Select Committee on Environment, Transport and Regional Affairs Minutes of Evidence

Examination of Witnesses (Questions 140 - 159)



  140. I am sorry to interrupt, but you are from the Countryside Agency. I can walk for 30 minutes in the country without crossing roads but the problem is in London I cannot walk for 10 minutes from my flat to the office without crossing roads. That is the hurdle we have in the towns and cities which is actually the focus of the report.
  (Mr Ashcroft) I was talking generally about increasing walking, but coming on to the second point in your question, the big challenge for all of us is to reduce the obstacles which are deterring people from walking, and those obstacles are most evident in towns and cities, and that is probably where most of the effort is required.
  (Mr Robinson) We think it is feasible, in fact we have done six pilots to show it is feasible, to build dedicated networks for non-motorised use - cycling, walking, running—in and around towns and cities. The pilots have shown the communities in which it is done welcome it and they specifically recognise that it also brings real environmental benefits which eventually, in the best schemes, translate into improved property values, et cetera.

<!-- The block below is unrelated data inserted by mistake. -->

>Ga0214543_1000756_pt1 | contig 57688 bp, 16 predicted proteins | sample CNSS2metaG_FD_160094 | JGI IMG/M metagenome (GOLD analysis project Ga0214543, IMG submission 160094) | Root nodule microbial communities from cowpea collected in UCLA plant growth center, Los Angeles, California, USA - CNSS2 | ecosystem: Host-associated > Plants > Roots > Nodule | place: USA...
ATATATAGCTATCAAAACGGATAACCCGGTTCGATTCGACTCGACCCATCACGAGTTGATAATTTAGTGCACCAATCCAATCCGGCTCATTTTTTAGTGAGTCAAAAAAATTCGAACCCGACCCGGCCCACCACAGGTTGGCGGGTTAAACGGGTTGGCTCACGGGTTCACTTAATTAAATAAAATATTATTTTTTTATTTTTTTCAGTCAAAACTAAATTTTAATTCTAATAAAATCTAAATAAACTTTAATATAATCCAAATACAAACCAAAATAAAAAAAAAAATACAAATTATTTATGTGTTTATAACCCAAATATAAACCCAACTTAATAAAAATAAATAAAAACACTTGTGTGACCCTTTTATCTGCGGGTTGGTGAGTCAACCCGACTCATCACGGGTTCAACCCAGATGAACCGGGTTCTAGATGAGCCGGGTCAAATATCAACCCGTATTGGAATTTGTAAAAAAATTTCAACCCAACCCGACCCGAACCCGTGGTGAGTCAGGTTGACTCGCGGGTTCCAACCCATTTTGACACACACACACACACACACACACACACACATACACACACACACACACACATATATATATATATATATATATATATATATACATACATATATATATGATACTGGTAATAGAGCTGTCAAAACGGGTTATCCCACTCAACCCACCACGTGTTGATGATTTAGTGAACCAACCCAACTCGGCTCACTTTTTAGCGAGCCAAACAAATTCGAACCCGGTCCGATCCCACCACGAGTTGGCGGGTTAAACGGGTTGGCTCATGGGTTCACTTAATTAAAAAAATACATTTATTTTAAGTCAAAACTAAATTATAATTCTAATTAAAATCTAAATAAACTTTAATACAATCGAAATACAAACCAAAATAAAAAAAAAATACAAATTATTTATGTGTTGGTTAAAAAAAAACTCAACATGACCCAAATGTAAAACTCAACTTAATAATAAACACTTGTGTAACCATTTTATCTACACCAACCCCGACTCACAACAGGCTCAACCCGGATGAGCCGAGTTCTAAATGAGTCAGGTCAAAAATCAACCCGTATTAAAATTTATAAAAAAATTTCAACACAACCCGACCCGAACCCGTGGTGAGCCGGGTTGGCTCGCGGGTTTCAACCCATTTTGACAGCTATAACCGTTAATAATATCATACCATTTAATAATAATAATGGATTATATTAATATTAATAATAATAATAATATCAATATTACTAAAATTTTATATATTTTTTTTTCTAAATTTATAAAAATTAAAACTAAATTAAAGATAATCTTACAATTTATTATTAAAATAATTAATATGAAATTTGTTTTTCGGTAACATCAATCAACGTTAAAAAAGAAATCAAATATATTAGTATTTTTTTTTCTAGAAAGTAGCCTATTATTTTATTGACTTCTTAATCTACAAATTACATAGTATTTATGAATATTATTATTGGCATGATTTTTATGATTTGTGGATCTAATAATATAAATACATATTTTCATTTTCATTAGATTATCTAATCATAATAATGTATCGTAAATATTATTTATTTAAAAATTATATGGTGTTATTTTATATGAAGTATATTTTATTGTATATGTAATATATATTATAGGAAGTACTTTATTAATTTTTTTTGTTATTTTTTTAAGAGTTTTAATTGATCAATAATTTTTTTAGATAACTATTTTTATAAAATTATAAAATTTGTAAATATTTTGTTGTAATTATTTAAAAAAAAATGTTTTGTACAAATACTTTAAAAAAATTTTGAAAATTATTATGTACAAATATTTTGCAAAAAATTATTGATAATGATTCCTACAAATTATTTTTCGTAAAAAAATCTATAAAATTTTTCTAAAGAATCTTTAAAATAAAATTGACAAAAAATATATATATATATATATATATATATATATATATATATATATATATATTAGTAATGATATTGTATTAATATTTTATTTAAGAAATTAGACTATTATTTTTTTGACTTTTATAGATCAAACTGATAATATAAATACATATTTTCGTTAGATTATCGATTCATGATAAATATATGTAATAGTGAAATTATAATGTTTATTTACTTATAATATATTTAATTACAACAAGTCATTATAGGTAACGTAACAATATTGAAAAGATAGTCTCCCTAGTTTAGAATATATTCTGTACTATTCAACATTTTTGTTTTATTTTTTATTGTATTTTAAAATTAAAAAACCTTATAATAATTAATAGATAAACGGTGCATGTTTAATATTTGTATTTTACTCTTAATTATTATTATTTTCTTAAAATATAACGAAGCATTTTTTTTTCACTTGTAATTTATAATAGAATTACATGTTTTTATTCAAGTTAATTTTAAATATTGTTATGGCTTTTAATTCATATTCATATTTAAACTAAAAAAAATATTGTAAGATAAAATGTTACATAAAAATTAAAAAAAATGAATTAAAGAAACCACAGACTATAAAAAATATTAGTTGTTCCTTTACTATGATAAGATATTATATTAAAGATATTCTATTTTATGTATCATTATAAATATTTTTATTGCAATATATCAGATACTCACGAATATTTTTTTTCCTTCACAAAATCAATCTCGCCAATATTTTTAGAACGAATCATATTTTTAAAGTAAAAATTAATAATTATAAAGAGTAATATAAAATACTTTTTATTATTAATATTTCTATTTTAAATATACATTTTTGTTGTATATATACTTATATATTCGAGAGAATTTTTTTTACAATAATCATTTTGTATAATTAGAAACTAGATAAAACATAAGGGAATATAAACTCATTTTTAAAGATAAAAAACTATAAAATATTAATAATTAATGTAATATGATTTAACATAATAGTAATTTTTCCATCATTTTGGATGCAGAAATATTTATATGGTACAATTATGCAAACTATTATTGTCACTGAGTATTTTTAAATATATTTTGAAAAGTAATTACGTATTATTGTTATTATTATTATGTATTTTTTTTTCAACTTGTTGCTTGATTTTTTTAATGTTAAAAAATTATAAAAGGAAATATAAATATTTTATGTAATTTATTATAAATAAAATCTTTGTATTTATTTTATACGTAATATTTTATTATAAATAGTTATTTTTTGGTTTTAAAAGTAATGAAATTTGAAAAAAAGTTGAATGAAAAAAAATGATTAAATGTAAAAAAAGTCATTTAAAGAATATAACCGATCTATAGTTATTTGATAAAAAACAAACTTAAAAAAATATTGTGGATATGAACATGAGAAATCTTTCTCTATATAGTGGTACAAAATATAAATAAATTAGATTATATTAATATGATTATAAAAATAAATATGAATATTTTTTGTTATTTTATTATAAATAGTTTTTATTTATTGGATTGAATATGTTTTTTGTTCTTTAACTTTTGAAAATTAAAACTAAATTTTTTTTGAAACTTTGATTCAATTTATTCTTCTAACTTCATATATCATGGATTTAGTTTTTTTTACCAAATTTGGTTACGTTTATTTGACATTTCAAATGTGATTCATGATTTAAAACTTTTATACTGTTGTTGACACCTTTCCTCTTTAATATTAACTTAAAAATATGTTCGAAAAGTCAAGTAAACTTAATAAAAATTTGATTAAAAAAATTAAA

(Dr Crombie) I do not think it is the responsibility of any one particular professional group, it crosses so many professions and so many areas. I think it is important we all join together to achieve this joint outcome. There is obviously a responsibility and a role for health professionals, there is a role for transport planners and architects, there is a role for schools and so forth, but it is something which needs activity in a large number of sectors.

Mr Stevenson

  141. How do we get those professionals to work together in a co-ordinated fashion to promote walking? As someone who spent a considerable number of my formative years in local government, I was amazed at some of the barriers between the professions and I have no doubt they are still there.